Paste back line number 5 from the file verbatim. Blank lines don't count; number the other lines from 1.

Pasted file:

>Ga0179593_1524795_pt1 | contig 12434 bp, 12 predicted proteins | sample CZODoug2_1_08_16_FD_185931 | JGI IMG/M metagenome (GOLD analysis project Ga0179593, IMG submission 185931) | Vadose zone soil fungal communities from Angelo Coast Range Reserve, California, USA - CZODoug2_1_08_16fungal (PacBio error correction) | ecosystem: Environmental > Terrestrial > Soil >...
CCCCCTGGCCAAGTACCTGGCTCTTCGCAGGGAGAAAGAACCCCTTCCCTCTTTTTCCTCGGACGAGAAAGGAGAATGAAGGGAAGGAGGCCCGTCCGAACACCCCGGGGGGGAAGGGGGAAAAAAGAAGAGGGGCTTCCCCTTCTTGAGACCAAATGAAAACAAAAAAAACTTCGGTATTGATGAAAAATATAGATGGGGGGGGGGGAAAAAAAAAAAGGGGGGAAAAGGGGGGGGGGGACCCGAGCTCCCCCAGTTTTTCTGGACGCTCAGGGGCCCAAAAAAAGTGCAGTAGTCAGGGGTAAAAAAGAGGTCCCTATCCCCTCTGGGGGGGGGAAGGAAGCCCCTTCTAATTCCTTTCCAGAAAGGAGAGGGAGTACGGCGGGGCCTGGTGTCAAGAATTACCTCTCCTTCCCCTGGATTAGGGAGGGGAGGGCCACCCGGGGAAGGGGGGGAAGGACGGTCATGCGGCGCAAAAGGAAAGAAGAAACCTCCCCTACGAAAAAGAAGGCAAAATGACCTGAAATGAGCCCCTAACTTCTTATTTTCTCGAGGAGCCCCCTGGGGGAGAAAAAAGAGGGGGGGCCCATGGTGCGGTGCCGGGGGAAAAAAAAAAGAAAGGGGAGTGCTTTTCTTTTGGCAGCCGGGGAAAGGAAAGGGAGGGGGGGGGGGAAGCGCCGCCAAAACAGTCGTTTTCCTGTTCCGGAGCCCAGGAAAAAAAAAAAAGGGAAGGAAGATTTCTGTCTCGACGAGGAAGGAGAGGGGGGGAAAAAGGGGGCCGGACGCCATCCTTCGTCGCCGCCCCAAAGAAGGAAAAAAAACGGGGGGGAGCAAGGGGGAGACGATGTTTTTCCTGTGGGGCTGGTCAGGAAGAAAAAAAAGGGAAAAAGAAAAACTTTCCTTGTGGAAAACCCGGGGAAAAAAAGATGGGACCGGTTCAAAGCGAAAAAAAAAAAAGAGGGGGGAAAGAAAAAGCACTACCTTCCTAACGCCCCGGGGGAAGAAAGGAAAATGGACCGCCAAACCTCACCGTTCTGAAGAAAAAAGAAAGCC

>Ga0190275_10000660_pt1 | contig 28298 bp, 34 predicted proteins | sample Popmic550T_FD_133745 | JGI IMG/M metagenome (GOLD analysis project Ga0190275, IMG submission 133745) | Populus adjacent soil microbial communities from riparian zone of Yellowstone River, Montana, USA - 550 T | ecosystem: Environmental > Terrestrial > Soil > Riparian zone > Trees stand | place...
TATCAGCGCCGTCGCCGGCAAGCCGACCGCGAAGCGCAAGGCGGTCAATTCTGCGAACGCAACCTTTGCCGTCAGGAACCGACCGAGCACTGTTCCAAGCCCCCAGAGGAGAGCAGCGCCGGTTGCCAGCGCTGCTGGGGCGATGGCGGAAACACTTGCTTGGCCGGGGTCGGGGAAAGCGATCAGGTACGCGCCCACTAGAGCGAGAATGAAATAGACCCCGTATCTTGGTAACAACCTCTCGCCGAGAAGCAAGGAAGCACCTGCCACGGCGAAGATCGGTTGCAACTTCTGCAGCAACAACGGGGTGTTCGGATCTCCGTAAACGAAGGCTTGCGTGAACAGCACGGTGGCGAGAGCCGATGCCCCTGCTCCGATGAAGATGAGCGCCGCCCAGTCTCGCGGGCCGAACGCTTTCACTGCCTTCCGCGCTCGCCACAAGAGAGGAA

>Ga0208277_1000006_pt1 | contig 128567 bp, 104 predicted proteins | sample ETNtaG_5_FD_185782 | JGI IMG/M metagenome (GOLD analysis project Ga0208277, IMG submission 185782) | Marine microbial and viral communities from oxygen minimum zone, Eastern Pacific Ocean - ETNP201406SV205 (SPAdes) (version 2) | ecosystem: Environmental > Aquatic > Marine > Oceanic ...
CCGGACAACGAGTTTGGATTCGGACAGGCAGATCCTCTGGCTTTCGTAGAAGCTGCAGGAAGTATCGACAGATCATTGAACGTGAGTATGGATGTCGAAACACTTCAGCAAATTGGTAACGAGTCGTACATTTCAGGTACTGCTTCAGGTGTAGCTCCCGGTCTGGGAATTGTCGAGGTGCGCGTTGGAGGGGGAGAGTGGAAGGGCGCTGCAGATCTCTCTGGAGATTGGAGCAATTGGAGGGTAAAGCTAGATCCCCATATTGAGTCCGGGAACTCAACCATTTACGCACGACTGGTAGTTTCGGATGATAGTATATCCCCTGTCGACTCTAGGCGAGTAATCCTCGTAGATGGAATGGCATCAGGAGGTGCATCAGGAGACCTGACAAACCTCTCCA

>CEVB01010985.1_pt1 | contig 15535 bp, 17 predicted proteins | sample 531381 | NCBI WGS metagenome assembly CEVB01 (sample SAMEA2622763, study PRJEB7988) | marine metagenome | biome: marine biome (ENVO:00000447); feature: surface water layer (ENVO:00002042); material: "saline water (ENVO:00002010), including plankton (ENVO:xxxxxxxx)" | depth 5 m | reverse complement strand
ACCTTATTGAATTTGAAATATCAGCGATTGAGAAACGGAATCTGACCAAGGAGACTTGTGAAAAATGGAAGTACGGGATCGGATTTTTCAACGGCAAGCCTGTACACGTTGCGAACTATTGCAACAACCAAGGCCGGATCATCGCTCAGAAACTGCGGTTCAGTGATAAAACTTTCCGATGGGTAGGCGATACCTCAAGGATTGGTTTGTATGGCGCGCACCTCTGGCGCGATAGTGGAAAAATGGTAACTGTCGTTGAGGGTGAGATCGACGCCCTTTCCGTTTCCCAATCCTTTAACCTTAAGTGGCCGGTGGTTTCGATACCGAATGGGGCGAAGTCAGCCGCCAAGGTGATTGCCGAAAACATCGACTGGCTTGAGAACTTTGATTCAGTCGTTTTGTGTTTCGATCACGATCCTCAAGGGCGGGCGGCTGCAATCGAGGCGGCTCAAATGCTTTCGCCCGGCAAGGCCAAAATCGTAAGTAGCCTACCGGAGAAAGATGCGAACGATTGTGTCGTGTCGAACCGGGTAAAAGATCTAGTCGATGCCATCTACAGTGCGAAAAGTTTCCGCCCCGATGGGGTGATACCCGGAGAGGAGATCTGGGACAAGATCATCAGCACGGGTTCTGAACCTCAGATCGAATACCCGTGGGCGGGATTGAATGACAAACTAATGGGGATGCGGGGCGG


>Ga0208277_1000006_pt1 | contig 128567 bp, 104 predicted proteins | sample ETNtaG_5_FD_185782 | JGI IMG/M metagenome (GOLD analysis project Ga0208277, IMG submission 185782) | Marine microbial and viral communities from oxygen minimum zone, Eastern Pacific Ocean - ETNP201406SV205 (SPAdes) (version 2) | ecosystem: Environmental > Aquatic > Marine > Oceanic ...